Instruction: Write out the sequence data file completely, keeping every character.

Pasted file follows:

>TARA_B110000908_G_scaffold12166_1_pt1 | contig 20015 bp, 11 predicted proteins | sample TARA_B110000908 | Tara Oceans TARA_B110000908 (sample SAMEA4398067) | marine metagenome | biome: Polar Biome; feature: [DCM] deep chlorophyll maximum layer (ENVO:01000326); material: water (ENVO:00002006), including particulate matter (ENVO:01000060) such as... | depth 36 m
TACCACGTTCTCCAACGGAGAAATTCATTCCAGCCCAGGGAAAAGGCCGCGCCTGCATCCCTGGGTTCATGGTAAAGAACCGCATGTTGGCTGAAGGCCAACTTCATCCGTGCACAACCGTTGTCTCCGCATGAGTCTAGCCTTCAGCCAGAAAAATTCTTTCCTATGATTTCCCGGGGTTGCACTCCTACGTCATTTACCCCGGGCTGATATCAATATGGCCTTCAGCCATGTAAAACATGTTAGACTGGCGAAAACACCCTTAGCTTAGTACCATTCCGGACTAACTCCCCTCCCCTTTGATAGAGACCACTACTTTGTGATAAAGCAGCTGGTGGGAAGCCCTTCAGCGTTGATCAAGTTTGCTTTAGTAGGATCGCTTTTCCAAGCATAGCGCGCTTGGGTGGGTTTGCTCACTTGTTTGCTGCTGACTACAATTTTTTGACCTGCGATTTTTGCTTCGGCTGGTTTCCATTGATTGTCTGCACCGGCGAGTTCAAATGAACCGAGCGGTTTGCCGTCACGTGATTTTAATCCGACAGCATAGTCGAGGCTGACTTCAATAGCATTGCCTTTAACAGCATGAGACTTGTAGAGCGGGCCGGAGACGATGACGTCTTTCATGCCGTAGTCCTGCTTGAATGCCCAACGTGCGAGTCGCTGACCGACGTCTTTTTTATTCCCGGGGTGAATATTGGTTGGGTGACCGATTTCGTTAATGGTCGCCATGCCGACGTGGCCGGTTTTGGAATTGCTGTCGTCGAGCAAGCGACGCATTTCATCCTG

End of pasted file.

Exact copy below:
>TARA_B110000908_G_scaffold12166_1_pt1 | contig 20015 bp, 11 predicted proteins | sample TARA_B110000908 | Tara Oceans TARA_B110000908 (sample SAMEA4398067) | marine metagenome | biome: Polar Biome; feature: [DCM] deep chlorophyll maximum layer (ENVO:01000326); material: water (ENVO:00002006), including particulate matter (ENVO:01000060) such as... | depth 36 m
TACCACGTTCTCCAACGGAGAAATTCATTCCAGCCCAGGGAAAAGGCCGCGCCTGCATCCCTGGGTTCATGGTAAAGAACCGCATGTTGGCTGAAGGCCAACTTCATCCGTGCACAACCGTTGTCTCCGCATGAGTCTAGCCTTCAGCCAGAAAAATTCTTTCCTATGATTTCCCGGGGTTGCACTCCTACGTCATTTACCCCGGGCTGATATCAATATGGCCTTCAGCCATGTAAAACATGTTAGACTGGCGAAAACACCCTTAGCTTAGTACCATTCCGGACTAACTCCCCTCCCCTTTGATAGAGACCACTACTTTGTGATAAAGCAGCTGGTGGGAAGCCCTTCAGCGTTGATCAAGTTTGCTTTAGTAGGATCGCTTTTCCAAGCATAGCGCGCTTGGGTGGGTTTGCTCACTTGTTTGCTGCTGACTACAATTTTTTGACCTGCGATTTTTGCTTCGGCTGGTTTCCATTGATTGTCTGCACCGGCGAGTTCAAATGAACCGAGCGGTTTGCCGTCACGTGATTTTAATCCGACAGCATAGTCGAGGCTGACTTCAATAGCATTGCCTTTAACAGCATGAGACTTGTAGAGCGGGCCGGAGACGATGACGTCTTTCATGCCGTAGTCCTGCTTGAATGCCCAACGTGCGAGTCGCTGACCGACGTCTTTTTTATTCCCGGGGTGAATATTGGTTGGGTGACCGATTTCGTTAATGGTCGCCATGCCGACGTGGCCGGTTTTGGAATTGCTGTCGTCGAGCAAGCGACGCATTTCATCCTG